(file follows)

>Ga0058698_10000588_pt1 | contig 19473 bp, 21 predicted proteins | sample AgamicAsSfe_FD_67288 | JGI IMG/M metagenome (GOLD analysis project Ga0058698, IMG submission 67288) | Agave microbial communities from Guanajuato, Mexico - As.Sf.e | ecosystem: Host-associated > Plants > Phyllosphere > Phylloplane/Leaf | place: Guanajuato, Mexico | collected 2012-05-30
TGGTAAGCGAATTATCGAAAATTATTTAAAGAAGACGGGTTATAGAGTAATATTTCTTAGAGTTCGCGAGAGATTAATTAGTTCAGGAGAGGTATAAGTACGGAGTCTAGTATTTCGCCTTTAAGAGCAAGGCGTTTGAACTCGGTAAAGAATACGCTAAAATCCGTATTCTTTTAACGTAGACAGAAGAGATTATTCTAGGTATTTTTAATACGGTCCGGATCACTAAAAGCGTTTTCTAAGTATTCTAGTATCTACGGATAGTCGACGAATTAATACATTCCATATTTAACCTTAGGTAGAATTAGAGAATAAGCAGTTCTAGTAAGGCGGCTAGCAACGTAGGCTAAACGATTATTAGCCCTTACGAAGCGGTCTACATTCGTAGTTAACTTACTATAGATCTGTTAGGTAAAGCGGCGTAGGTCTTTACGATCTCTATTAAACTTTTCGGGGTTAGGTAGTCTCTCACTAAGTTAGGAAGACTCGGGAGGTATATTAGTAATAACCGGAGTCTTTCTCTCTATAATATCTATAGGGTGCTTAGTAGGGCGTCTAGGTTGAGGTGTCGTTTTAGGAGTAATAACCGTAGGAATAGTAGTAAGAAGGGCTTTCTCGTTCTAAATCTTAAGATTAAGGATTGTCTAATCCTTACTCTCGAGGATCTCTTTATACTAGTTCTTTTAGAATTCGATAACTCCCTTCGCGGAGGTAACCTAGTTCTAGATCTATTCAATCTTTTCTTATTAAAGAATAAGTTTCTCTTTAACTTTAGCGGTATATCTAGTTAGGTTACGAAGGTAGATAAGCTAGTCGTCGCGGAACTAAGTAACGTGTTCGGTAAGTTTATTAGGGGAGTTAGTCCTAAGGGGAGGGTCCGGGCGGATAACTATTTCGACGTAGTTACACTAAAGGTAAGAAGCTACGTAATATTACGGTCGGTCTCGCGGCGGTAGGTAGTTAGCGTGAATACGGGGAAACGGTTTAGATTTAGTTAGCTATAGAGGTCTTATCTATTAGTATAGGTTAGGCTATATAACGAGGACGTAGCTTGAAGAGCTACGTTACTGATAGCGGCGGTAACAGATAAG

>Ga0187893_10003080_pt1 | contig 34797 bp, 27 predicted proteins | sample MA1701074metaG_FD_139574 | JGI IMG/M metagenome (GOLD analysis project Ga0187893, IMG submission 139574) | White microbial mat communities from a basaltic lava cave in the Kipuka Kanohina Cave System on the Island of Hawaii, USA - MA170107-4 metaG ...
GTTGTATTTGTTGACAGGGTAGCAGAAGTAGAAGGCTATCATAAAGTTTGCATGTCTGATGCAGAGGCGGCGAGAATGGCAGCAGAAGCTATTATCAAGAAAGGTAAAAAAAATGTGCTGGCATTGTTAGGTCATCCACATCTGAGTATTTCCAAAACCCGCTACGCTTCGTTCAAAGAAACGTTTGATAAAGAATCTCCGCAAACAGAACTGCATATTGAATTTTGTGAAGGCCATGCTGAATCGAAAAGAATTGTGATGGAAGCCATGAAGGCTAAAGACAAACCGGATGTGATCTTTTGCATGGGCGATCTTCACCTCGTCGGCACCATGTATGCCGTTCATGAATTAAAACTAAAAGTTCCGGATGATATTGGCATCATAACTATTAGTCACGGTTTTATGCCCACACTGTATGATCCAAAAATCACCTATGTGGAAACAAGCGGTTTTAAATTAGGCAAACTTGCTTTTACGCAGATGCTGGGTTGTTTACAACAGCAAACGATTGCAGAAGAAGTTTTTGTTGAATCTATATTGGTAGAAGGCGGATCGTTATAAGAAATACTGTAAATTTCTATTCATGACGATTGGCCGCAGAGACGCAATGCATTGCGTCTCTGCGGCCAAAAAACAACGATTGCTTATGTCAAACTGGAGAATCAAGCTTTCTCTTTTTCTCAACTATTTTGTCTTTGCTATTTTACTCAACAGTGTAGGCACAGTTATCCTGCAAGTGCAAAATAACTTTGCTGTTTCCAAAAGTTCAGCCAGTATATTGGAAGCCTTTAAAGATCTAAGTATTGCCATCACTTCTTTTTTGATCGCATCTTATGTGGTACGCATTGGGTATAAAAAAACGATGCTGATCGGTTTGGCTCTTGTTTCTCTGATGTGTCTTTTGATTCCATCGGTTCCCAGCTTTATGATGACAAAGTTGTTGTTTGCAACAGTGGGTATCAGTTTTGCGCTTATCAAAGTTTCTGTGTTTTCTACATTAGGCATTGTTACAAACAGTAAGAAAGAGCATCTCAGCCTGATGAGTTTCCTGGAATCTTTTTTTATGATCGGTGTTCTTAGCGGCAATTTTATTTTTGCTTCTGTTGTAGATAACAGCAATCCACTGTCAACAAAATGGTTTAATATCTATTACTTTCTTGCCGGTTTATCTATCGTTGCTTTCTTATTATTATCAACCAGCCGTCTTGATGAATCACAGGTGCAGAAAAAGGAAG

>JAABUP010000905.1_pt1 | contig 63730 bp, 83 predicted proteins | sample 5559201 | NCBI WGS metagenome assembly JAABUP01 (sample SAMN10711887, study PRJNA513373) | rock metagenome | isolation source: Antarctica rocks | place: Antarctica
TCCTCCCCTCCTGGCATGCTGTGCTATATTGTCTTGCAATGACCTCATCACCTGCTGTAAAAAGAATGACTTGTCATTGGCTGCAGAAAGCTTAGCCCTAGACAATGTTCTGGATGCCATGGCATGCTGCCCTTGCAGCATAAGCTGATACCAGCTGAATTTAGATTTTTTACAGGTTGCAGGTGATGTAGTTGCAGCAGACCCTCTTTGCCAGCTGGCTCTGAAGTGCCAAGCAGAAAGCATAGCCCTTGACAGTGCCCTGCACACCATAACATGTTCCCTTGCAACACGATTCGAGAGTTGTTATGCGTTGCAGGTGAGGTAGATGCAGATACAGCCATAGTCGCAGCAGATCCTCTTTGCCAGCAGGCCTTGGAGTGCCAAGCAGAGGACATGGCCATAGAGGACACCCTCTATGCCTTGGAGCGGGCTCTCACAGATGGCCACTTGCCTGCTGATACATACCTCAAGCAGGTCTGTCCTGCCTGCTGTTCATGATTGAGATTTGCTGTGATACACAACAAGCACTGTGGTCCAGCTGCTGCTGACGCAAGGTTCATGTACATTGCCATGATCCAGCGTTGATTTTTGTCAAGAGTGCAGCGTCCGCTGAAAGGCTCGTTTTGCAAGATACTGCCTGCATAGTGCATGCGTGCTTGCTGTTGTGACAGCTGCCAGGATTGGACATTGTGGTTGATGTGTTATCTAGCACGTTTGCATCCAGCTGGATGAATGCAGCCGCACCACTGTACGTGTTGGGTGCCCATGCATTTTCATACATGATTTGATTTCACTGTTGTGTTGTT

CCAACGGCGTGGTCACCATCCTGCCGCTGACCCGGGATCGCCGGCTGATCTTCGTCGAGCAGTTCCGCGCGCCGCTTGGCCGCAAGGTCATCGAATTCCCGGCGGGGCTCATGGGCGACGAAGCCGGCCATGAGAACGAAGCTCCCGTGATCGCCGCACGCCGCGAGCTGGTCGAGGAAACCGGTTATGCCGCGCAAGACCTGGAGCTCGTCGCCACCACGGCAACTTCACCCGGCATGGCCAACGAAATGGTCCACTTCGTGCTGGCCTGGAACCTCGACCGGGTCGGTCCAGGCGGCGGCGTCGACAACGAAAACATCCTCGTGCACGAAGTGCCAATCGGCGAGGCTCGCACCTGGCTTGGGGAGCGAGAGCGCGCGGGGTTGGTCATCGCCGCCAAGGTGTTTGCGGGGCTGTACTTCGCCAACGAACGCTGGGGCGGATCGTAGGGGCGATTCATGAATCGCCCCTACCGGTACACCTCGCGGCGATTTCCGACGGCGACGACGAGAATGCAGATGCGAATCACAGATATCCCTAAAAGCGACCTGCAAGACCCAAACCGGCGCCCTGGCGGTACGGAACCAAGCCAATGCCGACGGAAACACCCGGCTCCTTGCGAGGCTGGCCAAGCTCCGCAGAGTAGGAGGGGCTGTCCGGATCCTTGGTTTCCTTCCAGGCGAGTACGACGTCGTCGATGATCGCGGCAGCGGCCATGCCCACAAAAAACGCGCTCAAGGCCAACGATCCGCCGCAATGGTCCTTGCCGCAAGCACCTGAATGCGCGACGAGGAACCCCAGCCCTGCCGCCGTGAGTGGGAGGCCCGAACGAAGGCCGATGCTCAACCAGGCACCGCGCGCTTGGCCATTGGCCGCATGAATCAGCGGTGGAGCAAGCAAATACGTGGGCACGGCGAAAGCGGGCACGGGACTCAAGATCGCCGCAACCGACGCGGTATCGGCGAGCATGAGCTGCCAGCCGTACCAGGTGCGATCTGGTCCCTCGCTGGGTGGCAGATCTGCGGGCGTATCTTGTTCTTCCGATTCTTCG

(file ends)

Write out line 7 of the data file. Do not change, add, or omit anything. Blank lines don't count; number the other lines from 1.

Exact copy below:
CCAACGGCGTGGTCACCATCCTGCCGCTGACCCGGGATCGCCGGCTGATCTTCGTCGAGCAGTTCCGCGCGCCGCTTGGCCGCAAGGTCATCGAATTCCCGGCGGGGCTCATGGGCGACGAAGCCGGCCATGAGAACGAAGCTCCCGTGATCGCCGCACGCCGCGAGCTGGTCGAGGAAACCGGTTATGCCGCGCAAGACCTGGAGCTCGTCGCCACCACGGCAACTTCACCCGGCATGGCCAACGAAATGGTCCACTTCGTGCTGGCCTGGAACCTCGACCGGGTCGGTCCAGGCGGCGGCGTCGACAACGAAAACATCCTCGTGCACGAAGTGCCAATCGGCGAGGCTCGCACCTGGCTTGGGGAGCGAGAGCGCGCGGGGTTGGTCATCGCCGCCAAGGTGTTTGCGGGGCTGTACTTCGCCAACGAACGCTGGGGCGGATCGTAGGGGCGATTCATGAATCGCCCCTACCGGTACACCTCGCGGCGATTTCCGACGGCGACGACGAGAATGCAGATGCGAATCACAGATATCCCTAAAAGCGACCTGCAAGACCCAAACCGGCGCCCTGGCGGTACGGAACCAAGCCAATGCCGACGGAAACACCCGGCTCCTTGCGAGGCTGGCCAAGCTCCGCAGAGTAGGAGGGGCTGTCCGGATCCTTGGTTTCCTTCCAGGCGAGTACGACGTCGTCGATGATCGCGGCAGCGGCCATGCCCACAAAAAACGCGCTCAAGGCCAACGATCCGCCGCAATGGTCCTTGCCGCAAGCACCTGAATGCGCGACGAGGAACCCCAGCCCTGCCGCCGTGAGTGGGAGGCCCGAACGAAGGCCGATGCTCAACCAGGCACCGCGCGCTTGGCCATTGGCCGCATGAATCAGCGGTGGAGCAAGCAAATACGTGGGCACGGCGAAAGCGGGCACGGGACTCAAGATCGCCGCAACCGACGCGGTATCGGCGAGCATGAGCTGCCAGCCGTACCAGGTGCGATCTGGTCCCTCGCTGGGTGGCAGATCTGCGGGCGTATCTTGTTCTTCCGATTCTTCG